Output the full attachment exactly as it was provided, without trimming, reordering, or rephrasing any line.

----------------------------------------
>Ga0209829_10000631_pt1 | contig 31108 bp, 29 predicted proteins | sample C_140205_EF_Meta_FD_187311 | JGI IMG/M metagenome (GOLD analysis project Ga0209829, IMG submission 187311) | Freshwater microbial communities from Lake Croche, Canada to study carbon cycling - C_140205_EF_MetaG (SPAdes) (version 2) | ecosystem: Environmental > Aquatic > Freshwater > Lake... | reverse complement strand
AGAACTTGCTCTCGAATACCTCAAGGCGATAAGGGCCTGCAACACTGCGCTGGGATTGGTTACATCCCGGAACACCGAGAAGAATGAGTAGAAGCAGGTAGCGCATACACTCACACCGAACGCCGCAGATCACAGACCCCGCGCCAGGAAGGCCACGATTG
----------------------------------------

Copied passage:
>Ga0209829_10000631_pt1 | contig 31108 bp, 29 predicted proteins | sample C_140205_EF_Meta_FD_187311 | JGI IMG/M metagenome (GOLD analysis project Ga0209829, IMG submission 187311) | Freshwater microbial communities from Lake Croche, Canada to study carbon cycling - C_140205_EF_MetaG (SPAdes) (version 2) | ecosystem: Environmental > Aquatic > Freshwater > Lake... | reverse complement strand
AGAACTTGCTCTCGAATACCTCAAGGCGATAAGGGCCTGCAACACTGCGCTGGGATTGGTTACATCCCGGAACACCGAGAAGAATGAGTAGAAGCAGGTAGCGCATACACTCACACCGAACGCCGCAGATCACAGACCCCGCGCCAGGAAGGCCACGATTG